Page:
The Realignment of American Jewry

by Rabbi Dovid Eliezrie

If only traditional Judaism would lower its standards, become more open minded, there would be a Jewish renaissance. That is the assertion of Rabbi Yitz Greenberg, in a recent article in the Jewish Week. He points to what he calls “open Orthodoxy” as proof that a shift is underway. He believes that if this movement continues to grow it will create a new Jewish middle. 

American Jewish life is already experiencing a fundamental realignment. There is a new Jewish middle and it’s not Greenberg’s brand of an orthodoxy that has lowered classical standards of Halachic observance, pushed time honored principles of belief to the edge, and some would argue beyond it. That new Jewish middle is Chabad, and, as they say, the proof is in the numbers.

Today in North America there are more Chabad Centers than either Reform or Conservative Temples. And while many liberal congregations are consolidating and merging, Chabad is booming and building. Evolving in cities and towns across the US, from living rooms, to storefronts, and eventually impressive centers, filled with Jews of all backgrounds. This shift is happening without compromising core values of Halacha and belief. If you walk into a Chabad Center in Bozeman or Boston, you will only find Chalav Yisroel on the table. The Mechiza will be the proper height, and there is no initiative to institute “Partnership Minyanim.”

The recent demographic survey, by the very non-orthodox Jewish Federation of Greater Miami, reveals remarkable statistics on Chabad involvement. These numbers are indicators of the restructuring of the American Jewish community already underway. In Miami 27% of local Jews are active in Chabad, among Jews 35 and younger the number skyrockets to 47%. What is most intriguing is that only 20% of those who attend Chabad self-identify as Orthodox. The Jewish middle is clearly shifting, and while tiny numbers may gravitate to Greenberg’s new brand of orthodoxy, the numbers are infinitesimal in relation to Chabad. By choosing Chabad the new generation is boarding a train headed towards observance instead of away. For some it may move at a slow pace, for others more rapid, but the direction is a new one for many Jews.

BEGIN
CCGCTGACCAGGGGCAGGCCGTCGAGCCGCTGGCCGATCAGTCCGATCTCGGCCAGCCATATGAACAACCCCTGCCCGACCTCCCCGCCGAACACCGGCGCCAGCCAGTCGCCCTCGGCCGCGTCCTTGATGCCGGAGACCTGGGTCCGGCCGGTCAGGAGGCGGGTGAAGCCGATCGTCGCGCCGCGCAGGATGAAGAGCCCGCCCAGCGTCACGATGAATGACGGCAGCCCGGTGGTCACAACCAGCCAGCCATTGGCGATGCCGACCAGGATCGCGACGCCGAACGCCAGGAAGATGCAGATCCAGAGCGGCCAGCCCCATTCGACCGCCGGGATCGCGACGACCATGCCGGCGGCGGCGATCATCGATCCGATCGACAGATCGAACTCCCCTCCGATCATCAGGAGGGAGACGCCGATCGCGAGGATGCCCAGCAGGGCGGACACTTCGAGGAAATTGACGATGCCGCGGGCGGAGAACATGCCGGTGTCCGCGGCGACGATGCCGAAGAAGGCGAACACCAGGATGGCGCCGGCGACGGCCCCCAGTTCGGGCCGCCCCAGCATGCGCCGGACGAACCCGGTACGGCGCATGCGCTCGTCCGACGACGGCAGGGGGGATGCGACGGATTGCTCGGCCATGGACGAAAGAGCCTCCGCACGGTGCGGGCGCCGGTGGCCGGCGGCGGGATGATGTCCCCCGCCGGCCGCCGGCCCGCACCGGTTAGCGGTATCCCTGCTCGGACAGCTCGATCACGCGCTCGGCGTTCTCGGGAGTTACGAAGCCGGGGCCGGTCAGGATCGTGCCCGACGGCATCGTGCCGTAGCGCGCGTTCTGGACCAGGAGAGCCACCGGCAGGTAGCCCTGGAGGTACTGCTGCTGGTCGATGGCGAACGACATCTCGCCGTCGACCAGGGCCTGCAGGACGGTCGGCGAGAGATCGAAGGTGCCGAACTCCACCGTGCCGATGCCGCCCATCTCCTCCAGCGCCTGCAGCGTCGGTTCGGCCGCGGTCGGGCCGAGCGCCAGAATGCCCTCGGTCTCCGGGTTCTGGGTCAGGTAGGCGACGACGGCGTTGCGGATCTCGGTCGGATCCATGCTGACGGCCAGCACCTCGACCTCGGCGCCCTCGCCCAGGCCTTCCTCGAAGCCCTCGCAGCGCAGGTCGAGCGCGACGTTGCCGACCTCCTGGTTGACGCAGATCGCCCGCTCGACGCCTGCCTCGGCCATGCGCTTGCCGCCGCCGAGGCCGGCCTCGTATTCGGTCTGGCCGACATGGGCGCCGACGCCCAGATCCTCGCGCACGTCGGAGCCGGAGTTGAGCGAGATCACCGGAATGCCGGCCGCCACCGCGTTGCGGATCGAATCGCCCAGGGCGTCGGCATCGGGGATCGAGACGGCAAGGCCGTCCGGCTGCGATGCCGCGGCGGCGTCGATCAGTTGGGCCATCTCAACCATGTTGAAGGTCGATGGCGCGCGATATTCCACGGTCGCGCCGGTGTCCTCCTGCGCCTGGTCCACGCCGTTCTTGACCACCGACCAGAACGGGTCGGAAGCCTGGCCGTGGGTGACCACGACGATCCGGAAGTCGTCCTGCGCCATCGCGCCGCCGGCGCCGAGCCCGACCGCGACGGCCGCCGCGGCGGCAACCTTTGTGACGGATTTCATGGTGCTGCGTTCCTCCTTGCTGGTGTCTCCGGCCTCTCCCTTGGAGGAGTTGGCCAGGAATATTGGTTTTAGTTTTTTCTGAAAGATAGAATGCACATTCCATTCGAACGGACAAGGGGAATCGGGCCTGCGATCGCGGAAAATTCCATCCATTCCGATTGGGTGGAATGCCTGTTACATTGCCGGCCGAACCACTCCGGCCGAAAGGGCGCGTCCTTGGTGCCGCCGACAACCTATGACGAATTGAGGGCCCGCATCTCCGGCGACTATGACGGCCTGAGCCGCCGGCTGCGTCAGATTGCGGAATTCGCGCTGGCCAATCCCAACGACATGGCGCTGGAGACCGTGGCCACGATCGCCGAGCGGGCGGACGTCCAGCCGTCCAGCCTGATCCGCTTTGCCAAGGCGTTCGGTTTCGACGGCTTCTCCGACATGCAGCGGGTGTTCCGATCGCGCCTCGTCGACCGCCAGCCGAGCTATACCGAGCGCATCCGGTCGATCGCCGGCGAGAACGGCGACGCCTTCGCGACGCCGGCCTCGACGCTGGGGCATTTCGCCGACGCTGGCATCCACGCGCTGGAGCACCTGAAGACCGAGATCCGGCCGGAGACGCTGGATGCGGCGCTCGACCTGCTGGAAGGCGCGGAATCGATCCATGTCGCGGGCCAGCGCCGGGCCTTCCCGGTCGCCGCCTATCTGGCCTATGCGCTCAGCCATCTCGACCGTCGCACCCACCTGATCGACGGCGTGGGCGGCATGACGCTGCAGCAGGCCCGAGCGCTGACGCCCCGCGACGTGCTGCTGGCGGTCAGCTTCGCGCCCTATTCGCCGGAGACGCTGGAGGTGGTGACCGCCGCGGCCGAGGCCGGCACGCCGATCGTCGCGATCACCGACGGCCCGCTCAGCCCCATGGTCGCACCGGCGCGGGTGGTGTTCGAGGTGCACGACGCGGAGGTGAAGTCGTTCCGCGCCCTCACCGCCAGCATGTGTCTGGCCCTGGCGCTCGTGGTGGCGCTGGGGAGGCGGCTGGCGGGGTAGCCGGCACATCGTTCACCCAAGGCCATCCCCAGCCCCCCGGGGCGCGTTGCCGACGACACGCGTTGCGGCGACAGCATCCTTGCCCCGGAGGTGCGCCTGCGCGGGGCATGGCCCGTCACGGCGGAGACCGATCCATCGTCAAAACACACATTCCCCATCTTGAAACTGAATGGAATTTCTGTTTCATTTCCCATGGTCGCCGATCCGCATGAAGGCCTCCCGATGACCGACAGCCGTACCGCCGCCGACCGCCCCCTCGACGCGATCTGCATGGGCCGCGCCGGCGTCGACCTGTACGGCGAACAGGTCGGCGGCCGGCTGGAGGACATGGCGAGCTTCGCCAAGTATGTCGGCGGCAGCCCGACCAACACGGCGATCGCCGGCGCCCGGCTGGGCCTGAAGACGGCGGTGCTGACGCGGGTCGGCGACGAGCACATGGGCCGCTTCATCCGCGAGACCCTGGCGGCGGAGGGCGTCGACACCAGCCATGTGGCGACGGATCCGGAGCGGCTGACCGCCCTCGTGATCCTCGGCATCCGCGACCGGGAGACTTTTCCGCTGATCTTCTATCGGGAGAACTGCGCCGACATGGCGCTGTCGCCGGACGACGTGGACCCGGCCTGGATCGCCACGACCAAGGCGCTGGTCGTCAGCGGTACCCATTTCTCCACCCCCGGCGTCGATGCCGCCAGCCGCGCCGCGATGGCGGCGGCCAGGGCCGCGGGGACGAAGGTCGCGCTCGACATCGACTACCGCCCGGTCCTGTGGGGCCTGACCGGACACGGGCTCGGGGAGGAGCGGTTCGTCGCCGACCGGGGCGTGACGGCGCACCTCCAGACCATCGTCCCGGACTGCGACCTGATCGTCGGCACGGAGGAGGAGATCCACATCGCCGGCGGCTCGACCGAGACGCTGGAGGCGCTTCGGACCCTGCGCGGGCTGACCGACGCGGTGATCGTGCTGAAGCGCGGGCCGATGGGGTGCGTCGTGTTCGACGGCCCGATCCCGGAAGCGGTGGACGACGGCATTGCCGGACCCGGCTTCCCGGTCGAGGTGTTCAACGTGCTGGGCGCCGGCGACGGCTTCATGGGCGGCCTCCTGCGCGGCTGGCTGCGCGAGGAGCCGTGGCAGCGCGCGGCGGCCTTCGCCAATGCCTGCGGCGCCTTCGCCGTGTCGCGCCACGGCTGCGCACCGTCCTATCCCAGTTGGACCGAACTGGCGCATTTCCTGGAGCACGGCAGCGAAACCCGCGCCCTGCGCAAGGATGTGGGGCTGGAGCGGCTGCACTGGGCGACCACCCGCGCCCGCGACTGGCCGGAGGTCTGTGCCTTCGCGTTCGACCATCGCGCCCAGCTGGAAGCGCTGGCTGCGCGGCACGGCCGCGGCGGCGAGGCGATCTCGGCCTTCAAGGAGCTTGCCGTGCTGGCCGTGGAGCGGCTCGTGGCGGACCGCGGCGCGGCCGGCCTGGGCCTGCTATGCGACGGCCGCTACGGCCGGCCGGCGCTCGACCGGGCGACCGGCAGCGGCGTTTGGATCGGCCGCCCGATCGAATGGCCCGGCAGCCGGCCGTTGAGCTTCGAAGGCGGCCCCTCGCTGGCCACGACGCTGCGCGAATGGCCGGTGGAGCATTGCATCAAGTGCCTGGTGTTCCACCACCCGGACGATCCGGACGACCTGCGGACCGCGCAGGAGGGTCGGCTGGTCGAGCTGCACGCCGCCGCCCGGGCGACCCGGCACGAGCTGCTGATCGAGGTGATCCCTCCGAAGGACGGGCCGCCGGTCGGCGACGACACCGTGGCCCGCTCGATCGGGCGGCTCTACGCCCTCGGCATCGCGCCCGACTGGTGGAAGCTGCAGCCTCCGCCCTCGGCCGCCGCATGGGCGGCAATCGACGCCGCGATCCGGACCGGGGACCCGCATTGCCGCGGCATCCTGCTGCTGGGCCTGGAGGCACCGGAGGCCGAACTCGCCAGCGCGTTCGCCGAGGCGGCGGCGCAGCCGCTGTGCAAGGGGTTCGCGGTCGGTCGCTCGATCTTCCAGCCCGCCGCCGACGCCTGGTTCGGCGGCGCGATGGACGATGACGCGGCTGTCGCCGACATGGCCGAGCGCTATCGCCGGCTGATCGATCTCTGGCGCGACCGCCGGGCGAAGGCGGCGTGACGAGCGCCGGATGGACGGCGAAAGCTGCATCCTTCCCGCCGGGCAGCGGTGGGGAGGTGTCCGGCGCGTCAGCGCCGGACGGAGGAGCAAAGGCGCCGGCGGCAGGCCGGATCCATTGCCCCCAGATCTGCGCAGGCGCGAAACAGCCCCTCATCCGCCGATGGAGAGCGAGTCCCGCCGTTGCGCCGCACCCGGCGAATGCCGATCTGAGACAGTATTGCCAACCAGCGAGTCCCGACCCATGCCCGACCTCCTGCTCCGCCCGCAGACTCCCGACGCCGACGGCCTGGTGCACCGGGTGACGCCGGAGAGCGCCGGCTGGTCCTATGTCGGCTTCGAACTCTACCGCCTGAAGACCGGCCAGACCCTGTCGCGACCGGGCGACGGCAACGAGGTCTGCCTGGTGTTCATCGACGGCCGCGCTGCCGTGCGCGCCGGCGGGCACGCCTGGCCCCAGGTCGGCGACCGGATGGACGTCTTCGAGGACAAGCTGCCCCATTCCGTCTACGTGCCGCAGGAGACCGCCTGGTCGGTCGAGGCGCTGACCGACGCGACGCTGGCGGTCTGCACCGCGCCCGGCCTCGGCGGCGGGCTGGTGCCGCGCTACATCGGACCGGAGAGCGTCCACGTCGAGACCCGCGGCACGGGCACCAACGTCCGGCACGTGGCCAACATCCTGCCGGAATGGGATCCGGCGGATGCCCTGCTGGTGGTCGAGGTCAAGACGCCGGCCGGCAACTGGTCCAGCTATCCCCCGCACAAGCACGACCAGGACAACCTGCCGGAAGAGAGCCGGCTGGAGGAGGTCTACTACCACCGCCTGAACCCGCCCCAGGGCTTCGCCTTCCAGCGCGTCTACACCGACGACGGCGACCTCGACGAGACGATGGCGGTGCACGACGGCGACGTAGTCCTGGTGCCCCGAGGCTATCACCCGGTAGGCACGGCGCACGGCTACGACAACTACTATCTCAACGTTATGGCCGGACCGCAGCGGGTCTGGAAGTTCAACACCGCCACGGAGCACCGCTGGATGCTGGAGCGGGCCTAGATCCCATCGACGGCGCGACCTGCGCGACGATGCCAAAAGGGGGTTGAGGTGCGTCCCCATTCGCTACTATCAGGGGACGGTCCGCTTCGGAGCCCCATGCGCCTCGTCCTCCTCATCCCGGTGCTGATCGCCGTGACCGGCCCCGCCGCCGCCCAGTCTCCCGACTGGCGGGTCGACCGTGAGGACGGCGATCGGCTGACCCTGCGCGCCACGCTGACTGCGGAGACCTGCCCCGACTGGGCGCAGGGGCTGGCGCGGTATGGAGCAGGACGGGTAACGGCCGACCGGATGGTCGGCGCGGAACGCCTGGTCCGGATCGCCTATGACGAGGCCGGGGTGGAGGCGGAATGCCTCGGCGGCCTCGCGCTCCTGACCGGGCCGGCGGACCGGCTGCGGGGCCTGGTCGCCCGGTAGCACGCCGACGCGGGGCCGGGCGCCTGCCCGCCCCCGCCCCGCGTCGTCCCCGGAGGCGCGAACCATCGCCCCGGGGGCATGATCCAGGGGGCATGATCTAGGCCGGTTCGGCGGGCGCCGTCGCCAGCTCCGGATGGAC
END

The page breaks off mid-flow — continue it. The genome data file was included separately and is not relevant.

What is drawing them in? It’s a balance of Ahavat Yisroel and fidelity to tradition. Jews coming to Chabad understand this unique dichotomy. Every Jew is welcome, but the rules are not changing. As one prominent leader of a local Temple told me some years ago “You guys don’t move the goalposts.” It’s a Judaism of “what you see is what you get.” Many are tired of religious committees changing the rules after long cantankerous meetings. They respect the fact that Halacha is upheld and beliefs are not modified. They appreciate that Judaism is not imposed on them, but rather they are given the space to grow at their own pace in observance, slowly, Mitzvah by Mitzvah.

This shift in modern Jewish life is already having broader implications for Jewish communities. Chabad’s focus on the deeper spiritual connection to Israel, and its strong stance on ensuring its security is prodding many Jews to be more supportive. Its emphasis on Jewish education and observance is influencing major groups like Federations, to elevate those areas on the communal agenda.

At the core of Rabbi Greenberg’s arguments is a deeper debate over how does an observant Jew straddle living in a modern open western society and maintaining religious values. . Life back in the European Shtetl may have been bleak, but it was also predictable. Jews lived in a closed community, with little choice or opportunity. Today the sky is the limit. You can live a life of freedom and chart your own destiny. You can spend years in Kolel, run for Vice President of the United States, or have a successful business career.

Traditional Judaism reacted to the challenge of this new reality in a variety of ways. Some hunkered down, attempting to build a moat between themselves and the society around them. Many religious Jews strove to navigate this new paradigm, seeking a middle ground, balancing modernity and Torah values. Those in Rabbi Greenberg’s camp advocated a greater integration, allowing Western values much greater influence. Chabad took a strategy of “principled engagement.” To deal with the world, but always have Torah as the core values animating that engagement.